Capitol City's Natural History Museum is haunted - or at least that's what someone wants people to think. But Wilson Kipper, son of the museum's head paleontologist, knows better. When the mysterious occurrences go from spooky to dangerous, the museum is forced to close its doors. Can Wilson and his friends get to the bottom of things, or will the Natural History Museum be closed for good?
About the Author
Steve Brezenoff is the author ofmore than fiftymiddle-grade chapter books, includingthe Field Trip Mysteries series, the Ravens Pass series of thrillers, and the Return to the Titanic series. He's also written three young-adult novels, Guy in Real Life; Brooklyn, Burning; and The Absolute Value of-1.In his spare time, he enjoys video games, cycling, and cooking. Steve lives in Minneapolis with his wife, Beth, and their son and daughter.
Table of Contents
New exhibit Haunted On the case Busted! Mr. Moonstar.
Most Helpful Customer Reviews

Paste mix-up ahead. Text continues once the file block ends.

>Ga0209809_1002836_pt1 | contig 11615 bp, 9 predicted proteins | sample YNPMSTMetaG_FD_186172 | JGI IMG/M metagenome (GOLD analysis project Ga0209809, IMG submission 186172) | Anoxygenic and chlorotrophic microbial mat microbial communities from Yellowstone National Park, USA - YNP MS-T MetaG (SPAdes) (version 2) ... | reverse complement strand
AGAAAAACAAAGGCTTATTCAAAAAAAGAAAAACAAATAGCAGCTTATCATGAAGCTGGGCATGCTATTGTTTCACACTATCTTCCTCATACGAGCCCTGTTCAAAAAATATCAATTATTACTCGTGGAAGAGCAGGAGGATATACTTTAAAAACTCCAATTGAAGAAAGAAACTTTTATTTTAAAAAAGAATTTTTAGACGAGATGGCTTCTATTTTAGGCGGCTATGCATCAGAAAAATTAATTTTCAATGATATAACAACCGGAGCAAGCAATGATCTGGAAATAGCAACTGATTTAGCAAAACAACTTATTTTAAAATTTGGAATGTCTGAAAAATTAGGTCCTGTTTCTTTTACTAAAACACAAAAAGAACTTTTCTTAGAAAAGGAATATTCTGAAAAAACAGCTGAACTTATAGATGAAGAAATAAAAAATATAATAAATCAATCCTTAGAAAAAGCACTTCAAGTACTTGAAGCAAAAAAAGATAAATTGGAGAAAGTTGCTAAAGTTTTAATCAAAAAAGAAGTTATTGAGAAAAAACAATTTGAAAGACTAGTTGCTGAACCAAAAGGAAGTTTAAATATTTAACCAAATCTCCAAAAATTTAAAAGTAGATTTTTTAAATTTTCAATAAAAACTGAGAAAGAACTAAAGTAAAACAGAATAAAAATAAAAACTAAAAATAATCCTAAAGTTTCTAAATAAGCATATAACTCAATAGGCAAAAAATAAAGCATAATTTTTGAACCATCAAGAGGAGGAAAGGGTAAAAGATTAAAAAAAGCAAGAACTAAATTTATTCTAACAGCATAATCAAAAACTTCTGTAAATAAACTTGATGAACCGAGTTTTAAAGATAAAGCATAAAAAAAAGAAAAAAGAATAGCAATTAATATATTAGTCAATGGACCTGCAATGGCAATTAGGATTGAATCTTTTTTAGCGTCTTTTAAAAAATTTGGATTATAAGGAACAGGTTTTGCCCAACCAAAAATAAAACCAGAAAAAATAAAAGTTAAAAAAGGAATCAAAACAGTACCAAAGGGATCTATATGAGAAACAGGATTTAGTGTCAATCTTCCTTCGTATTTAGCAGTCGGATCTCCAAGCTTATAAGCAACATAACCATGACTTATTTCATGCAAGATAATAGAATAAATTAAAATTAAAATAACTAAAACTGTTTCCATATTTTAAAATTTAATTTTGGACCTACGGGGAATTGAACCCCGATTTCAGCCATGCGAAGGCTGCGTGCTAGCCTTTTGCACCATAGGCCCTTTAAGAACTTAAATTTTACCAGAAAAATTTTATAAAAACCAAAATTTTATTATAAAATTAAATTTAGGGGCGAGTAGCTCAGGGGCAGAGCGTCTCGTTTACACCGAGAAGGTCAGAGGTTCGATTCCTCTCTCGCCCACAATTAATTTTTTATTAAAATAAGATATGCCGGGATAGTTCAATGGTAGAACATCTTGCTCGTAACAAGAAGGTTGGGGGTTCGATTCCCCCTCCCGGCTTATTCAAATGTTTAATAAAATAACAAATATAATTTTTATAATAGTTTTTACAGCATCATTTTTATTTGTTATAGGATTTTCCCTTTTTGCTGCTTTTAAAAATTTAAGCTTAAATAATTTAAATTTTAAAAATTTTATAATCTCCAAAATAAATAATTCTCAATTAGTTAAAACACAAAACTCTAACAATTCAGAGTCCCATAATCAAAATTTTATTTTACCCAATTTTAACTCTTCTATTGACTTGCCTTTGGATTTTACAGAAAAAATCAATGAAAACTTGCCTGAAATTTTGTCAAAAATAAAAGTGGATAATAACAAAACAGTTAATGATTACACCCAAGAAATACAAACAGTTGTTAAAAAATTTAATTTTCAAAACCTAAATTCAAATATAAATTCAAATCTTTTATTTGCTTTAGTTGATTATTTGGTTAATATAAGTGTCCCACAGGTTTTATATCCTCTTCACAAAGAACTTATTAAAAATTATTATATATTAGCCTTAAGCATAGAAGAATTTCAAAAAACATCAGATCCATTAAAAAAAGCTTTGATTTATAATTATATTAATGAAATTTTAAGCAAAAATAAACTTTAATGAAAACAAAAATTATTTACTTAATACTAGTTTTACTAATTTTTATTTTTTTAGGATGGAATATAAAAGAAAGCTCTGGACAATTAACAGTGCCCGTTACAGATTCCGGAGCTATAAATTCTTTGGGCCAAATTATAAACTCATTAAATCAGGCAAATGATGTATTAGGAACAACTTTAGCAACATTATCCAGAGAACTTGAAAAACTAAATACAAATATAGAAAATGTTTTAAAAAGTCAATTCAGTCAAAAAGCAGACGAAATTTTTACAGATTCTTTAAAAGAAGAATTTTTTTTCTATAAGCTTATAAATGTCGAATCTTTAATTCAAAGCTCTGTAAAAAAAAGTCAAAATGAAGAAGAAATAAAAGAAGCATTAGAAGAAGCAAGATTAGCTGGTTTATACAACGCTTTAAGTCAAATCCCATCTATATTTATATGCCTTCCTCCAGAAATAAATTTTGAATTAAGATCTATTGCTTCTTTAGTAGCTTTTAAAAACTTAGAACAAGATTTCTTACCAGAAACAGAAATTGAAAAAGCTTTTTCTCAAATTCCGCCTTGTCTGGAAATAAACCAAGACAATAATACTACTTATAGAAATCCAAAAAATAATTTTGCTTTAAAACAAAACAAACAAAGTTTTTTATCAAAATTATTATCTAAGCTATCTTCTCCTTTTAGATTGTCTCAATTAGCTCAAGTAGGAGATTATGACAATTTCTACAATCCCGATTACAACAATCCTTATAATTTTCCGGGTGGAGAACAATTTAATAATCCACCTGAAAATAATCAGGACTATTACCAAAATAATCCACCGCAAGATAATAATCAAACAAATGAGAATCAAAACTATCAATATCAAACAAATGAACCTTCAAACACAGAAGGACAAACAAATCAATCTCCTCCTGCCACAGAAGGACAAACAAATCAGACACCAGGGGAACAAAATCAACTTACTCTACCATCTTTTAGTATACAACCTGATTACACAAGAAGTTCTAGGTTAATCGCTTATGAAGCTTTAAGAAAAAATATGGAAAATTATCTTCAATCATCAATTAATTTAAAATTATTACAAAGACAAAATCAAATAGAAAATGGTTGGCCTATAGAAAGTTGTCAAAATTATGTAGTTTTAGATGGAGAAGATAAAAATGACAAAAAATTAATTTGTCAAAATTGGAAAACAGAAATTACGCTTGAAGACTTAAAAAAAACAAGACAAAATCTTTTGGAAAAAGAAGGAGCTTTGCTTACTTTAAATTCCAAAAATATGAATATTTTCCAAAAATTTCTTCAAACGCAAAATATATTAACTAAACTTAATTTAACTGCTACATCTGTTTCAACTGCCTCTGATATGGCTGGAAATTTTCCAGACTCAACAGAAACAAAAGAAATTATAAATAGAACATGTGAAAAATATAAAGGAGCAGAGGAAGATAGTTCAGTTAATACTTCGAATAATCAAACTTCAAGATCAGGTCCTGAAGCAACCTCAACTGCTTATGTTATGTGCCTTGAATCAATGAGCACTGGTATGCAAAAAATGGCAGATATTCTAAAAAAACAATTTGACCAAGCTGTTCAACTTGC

This book takes place at an American History Museum. Wilson, a ten year old boy whose mom works at the museum, and his three friends named Amal, Raining, and Clementine meet up at the museum. Wilson wants to show his friends the new flag room at the museum. They enter the room and see that someone had used a black marker to make graffiti on one of the flags. The kids tell one of the security guards what had happened. He gets out a ladder and takes a look for himself and is shocked at what he sees. The kids venture off into a different part of the museum. They soon discover more graffiti work throughout various places around the museum. One of the new security guards thinks they did it and brings them to the Head of the Security. She knows the kids and knows that they would not do this. She yells at the new security guard defending the kids. She also asks the kids to find and make friends with the new security guards son. He’s not any nicer than his dad and both are raciest and prejudice. This doesn’t stop the kids from solving the mystery of the vandal. This is a great read for kids who are around ages eight to thirteen. It’s a fun and suspenseful book, but it also makes a very important point about treating everyone fairly and without prejudice. It’s important for people to not go around judging others by how they look or where they are from or stuff like that. This is a great book for kids to read with a parent or teacher so they can better understand these things. Review by Hayden S., age 8, SE Michigan Mensa